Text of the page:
AGOA Imports Down Sharply in 2014 but Non-Oil Imports Rise
The U.S. submitted to the World Trade Organization recently its annual report on the implementation of the African Growth and Opportunity Act, which is required as part of a waiver of WTO rules that would otherwise require the U.S. to extend to all WTO members the duty-free treatment available under AGOA to products from eligible sub-Saharan African countries. Highlights of this report, which covers calendar year 2014, include the following.
- More than 91 percent of U.S. imports from AGOA-eligible countries entered duty-free under AGOA, the Generalized System of Preferences or other zero-tariff provisions.
- U.S. imports under AGOA fell 52.2 percent, from $24.8 billion to $11.8 billion, due primarily to large drops in imports of mineral fuels and motor vehicles and their parts.
- Mineral fuels accounted for nearly 76 percent of U.S. imports under AGOA, down from approximately 86 percent a year earlier. Other leading categories included apparel, iron and steel products, and edible fruits and nuts.
- Non-oil imports under AGOA (not including its related GSP provisions) nearly quadrupled from 2001 to 2014, from $752 million to $2.9 billion.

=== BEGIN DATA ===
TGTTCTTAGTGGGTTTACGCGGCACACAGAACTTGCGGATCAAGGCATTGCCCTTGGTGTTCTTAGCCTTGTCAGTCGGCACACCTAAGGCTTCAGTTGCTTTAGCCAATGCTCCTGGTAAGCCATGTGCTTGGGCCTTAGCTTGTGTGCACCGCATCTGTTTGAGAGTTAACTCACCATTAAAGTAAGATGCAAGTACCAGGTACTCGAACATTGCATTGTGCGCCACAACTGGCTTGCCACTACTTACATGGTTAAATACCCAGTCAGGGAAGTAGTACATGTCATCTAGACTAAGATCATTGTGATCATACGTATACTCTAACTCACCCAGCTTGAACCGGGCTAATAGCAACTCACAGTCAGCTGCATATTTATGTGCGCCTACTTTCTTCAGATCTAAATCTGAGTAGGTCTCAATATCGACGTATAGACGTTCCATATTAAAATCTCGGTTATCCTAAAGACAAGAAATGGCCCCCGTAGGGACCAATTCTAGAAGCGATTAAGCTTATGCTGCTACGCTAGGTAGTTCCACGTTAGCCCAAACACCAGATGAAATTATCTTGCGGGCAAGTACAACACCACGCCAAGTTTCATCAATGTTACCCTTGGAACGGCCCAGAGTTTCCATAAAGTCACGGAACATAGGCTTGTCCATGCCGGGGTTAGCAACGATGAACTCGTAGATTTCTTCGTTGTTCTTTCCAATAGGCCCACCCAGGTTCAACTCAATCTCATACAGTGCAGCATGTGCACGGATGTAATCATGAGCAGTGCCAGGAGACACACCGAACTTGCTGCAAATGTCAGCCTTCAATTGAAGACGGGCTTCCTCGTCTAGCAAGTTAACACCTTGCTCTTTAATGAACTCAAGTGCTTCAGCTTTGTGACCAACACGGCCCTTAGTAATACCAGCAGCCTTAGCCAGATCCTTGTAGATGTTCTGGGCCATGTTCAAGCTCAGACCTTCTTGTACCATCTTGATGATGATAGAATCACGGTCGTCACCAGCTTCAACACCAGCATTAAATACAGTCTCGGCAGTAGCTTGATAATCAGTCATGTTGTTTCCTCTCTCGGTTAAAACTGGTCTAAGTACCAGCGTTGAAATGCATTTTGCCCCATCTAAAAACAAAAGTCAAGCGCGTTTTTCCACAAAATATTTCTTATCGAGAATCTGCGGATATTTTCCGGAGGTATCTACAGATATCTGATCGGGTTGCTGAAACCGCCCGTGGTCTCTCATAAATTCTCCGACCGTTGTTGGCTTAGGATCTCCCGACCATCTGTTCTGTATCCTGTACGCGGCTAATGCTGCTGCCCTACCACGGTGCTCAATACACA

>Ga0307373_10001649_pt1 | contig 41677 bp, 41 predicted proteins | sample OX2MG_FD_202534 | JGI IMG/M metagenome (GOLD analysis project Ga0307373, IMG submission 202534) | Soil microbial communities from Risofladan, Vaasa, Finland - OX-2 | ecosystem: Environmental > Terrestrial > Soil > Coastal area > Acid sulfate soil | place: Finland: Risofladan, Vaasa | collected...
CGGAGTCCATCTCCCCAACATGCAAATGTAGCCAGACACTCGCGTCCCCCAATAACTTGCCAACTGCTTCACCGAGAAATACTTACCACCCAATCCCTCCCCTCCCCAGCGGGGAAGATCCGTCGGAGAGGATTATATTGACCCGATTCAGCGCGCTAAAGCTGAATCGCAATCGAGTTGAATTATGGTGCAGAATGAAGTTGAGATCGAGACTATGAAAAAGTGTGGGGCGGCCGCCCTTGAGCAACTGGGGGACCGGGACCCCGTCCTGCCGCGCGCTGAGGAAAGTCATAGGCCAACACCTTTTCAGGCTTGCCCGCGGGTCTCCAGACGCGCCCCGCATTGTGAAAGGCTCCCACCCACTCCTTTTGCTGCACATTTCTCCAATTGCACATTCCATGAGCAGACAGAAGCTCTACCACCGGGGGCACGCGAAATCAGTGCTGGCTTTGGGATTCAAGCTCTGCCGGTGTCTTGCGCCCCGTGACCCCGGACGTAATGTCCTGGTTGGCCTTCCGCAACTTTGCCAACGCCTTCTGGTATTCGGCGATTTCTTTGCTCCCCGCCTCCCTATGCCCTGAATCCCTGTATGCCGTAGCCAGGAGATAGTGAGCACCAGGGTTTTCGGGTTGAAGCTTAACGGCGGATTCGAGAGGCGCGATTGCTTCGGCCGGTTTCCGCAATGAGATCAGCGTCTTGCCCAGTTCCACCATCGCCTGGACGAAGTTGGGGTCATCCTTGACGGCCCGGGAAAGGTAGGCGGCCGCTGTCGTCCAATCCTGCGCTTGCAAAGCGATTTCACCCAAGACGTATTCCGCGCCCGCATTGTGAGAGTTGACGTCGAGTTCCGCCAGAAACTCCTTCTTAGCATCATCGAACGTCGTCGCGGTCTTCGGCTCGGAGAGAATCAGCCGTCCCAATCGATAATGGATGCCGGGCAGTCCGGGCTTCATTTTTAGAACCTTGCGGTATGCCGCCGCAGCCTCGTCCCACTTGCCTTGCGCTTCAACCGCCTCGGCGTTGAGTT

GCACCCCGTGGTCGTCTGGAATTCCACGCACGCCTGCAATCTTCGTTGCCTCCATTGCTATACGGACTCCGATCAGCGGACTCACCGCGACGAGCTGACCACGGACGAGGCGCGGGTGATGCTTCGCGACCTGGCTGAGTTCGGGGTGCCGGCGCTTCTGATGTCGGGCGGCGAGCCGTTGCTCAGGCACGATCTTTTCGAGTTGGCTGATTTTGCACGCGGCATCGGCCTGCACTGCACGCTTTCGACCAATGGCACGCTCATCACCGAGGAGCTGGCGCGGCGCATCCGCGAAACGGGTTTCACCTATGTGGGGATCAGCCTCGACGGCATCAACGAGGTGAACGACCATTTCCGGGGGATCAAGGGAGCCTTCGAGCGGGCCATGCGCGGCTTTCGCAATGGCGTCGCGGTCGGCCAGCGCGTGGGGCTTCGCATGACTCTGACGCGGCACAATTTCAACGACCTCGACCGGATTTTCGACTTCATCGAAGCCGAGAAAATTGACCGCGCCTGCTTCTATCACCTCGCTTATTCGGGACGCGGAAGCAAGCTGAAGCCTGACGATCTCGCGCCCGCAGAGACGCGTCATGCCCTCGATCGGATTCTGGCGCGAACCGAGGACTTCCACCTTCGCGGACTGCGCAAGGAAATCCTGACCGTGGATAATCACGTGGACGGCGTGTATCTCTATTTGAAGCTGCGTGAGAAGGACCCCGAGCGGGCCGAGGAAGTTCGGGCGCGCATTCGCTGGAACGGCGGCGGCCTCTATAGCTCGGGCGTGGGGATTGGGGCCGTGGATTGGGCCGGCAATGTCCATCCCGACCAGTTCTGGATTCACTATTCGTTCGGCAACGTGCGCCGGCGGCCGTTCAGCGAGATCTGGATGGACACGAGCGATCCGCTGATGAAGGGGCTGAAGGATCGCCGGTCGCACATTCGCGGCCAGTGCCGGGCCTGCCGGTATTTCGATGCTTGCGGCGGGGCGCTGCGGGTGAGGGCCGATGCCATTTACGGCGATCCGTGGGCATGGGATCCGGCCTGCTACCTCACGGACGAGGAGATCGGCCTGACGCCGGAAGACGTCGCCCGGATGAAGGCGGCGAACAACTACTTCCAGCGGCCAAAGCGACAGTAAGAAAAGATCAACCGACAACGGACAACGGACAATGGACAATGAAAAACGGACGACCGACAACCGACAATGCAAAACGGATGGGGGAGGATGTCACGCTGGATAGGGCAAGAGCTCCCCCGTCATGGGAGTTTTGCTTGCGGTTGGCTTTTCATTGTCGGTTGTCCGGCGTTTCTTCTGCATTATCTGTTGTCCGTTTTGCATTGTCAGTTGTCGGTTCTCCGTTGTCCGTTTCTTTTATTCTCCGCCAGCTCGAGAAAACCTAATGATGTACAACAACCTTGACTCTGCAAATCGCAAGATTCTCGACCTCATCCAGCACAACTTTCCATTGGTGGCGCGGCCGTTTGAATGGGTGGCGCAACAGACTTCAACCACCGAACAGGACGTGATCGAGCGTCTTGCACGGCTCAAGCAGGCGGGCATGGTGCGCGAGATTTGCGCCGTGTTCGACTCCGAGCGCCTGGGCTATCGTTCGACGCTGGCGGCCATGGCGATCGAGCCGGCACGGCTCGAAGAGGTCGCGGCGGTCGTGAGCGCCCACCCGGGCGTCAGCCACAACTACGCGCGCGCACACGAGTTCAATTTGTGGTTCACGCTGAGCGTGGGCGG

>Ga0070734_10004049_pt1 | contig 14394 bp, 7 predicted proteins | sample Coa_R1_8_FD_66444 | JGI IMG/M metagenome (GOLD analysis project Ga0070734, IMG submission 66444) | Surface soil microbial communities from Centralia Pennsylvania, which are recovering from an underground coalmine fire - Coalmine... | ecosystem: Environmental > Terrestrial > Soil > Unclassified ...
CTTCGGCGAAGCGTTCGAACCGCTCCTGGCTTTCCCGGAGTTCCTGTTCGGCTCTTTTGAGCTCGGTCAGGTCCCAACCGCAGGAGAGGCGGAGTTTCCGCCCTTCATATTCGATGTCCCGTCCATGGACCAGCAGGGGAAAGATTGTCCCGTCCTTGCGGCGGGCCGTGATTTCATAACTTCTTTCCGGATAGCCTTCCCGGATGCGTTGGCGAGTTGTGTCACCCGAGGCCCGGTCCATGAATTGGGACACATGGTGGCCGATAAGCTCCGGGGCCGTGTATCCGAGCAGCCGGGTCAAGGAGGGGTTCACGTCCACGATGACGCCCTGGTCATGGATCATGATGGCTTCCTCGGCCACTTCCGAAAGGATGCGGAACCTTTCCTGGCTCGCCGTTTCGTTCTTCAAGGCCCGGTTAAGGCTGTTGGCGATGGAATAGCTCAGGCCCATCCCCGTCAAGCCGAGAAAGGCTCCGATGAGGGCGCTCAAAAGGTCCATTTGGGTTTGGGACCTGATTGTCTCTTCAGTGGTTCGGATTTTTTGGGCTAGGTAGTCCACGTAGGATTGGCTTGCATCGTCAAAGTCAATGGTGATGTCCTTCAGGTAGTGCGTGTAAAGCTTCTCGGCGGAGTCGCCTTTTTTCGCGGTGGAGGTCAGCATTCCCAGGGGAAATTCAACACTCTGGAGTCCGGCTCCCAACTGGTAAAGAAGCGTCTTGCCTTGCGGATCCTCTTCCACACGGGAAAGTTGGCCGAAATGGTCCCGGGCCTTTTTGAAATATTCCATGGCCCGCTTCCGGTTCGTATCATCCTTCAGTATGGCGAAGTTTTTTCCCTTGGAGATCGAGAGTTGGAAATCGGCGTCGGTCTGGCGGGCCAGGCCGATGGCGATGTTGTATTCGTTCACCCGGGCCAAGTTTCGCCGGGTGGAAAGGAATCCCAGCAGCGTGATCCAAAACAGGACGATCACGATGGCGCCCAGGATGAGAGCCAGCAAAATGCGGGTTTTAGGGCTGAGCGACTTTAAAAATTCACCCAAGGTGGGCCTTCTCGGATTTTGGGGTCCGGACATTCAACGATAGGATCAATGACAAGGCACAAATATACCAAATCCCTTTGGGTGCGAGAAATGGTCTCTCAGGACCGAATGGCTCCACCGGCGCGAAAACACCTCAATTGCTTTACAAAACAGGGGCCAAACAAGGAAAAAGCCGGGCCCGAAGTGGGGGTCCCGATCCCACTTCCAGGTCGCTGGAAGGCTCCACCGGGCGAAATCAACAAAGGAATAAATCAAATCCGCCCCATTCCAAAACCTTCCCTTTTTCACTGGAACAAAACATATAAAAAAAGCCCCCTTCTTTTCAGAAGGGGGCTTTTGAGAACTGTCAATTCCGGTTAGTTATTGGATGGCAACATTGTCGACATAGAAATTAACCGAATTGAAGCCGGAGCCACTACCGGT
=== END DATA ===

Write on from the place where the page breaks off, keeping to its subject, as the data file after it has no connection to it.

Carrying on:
- Motor vehicles and their parts was the leading AGOA non-oil product sector for most of the 2001-2014 period, with imports under AGOA reaching approximately $1.3 billion in 2014.
- Another leading non-oil sector for this period was apparel, which represented 25 to 79 percent of total non-oil AGOA imports (not including its related GSP provisions) and saw imports rise from $356 million to $985 million. The leading category of apparel in 2014 was woven cotton men’s or boys’ trousers and shorts.
- Eighteen AGOA beneficiary countries have shipped apparel products to the United States under AGOA since 2001, led by Kenya, Lesotho, Mauritius, Tanzania, Ethiopia and Botswana.